The US Food and Drug Administration (FDA) has approved Astellas Pharma’s gilteritinib (XOSPATA) for the treatment of adult patients with relapsed or refractory acute myeloid leukemia (AML) with a FLT3 mutation as detected by an FDA-approved test.
A companion diagnostic that is to include use with gilteritinib is an expanded indication that has also been approved by the FDA. Developed by Invivoscribe Technologies, Inc., the LeukoStrat CDx FLT3 Mutation Assay detects the FLT3 mutation in patients with AML.
In an exclusive interview
with Rare Disease Report®
at the 2018 ASCO
Meeting, Steven Benner, MD, MHS, senior vice president and global therapeutic area head of Oncology, highlighted the primary challenges of treating AML as well as the treatment benefits gilteritinib provides. “Patients with AML have been found to have a series of different mutations that are important for driving the disease. One of the most common is the FLT3 mutation which occurs in about 30% of AML patients. When it occurs, it means those patients have more aggressive disease they are more likely to relapse and when they relapse, unfortunately, they do very poorly.”
“Consequently, our therapy is an oral therapy, which will allow us to target that specific mutation and it targets both the most common form—which is an internal tandem duplication of the mutation—but also a terminal mutation, which is what is associated with resistance to therapy. Our drug targets both of those types of FLT3 mutations. Since it’s a potent inhibitor, it has also been able to induce complete remissions, including deep molecular responses in patients that have received it as a single agent.”
Interim analysis of the ADMIRAL trial (NCT02421939) served as the basis for the approval. One hundred and thirty-eight adult patients with relapsed or refractory AML having a FLT3 ITD, D835, or I836 mutation by the LeukoStrat CDx FLT3 Mutation Assay were included in the trial.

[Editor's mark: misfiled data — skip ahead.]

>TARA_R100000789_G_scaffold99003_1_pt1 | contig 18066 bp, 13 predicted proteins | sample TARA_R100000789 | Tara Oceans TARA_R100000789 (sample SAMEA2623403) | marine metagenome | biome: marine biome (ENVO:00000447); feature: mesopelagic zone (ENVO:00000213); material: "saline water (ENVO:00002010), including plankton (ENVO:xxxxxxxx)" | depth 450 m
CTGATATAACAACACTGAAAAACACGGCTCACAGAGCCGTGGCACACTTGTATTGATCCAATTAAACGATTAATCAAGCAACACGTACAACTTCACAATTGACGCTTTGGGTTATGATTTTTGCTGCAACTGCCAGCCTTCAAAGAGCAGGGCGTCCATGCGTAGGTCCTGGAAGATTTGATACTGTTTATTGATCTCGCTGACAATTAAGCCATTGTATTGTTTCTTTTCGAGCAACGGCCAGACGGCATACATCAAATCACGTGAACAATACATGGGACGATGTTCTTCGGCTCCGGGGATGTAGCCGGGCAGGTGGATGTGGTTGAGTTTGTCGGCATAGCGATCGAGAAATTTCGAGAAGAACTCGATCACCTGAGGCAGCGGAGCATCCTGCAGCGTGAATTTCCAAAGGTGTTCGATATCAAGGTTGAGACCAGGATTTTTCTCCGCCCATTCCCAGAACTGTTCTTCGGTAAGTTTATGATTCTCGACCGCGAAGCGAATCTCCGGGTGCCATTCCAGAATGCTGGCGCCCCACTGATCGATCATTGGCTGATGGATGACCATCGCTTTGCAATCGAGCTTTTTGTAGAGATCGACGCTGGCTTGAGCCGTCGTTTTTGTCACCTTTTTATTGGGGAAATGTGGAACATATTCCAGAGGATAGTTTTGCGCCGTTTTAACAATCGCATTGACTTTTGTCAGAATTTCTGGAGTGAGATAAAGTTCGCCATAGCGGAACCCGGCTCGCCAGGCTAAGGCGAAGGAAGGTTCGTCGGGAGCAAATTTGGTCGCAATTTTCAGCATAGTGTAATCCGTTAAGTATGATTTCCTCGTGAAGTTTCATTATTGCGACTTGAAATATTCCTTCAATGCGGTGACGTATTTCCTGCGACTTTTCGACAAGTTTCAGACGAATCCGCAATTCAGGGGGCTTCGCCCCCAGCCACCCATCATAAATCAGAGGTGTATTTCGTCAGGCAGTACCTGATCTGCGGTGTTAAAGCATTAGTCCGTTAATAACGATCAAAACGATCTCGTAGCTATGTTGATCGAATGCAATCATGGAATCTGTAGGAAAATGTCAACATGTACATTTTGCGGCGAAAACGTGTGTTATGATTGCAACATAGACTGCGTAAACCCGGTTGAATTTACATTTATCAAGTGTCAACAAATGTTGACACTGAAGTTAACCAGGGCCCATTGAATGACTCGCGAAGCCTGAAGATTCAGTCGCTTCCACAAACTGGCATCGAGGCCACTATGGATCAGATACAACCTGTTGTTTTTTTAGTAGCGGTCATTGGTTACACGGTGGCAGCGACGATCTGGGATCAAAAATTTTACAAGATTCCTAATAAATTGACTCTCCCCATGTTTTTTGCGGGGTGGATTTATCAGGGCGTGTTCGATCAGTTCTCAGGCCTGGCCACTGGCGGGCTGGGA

At a dose of 120 mg daily until unacceptable toxicity or lack of clinical benefit, gilteritinib was administered orally. Twenty-nine patients achieved complete remission (CR) or CR with partial hematologic recovery (CRh) (21%, 95% CI: 14.5, 28.8) following a median follow-up of 4.6 months (range: 2.8 to 15.8).
During any 56-day post-baseline period, 33 of 106 patients who were dependent on red blood cell (RBC) and/or platelet transfusions at baseline became independent of RBC and platelet transfusions. During any 56-day post-baseline period, 17 of the 32 patients who were independent of both RBC and platelet transfusions at baseline remained transfusion-independent.
Myalgia/arthralgia, transaminase increase, fatigue/malaise, fever, noninfectious diarrhea, dyspnea, edema, rash, pneumonia, nausea, stomatitis, cough, headache, hypotension, dizziness, and vomiting included the most common adverse reactions, which occurred in ≥ 20% of patients.
Gilteritinib dosing is recommended at 120 mg orally once daily.
Previously, the FDA granted gilteritinib fast track
, priority review
, and orphan drug designations.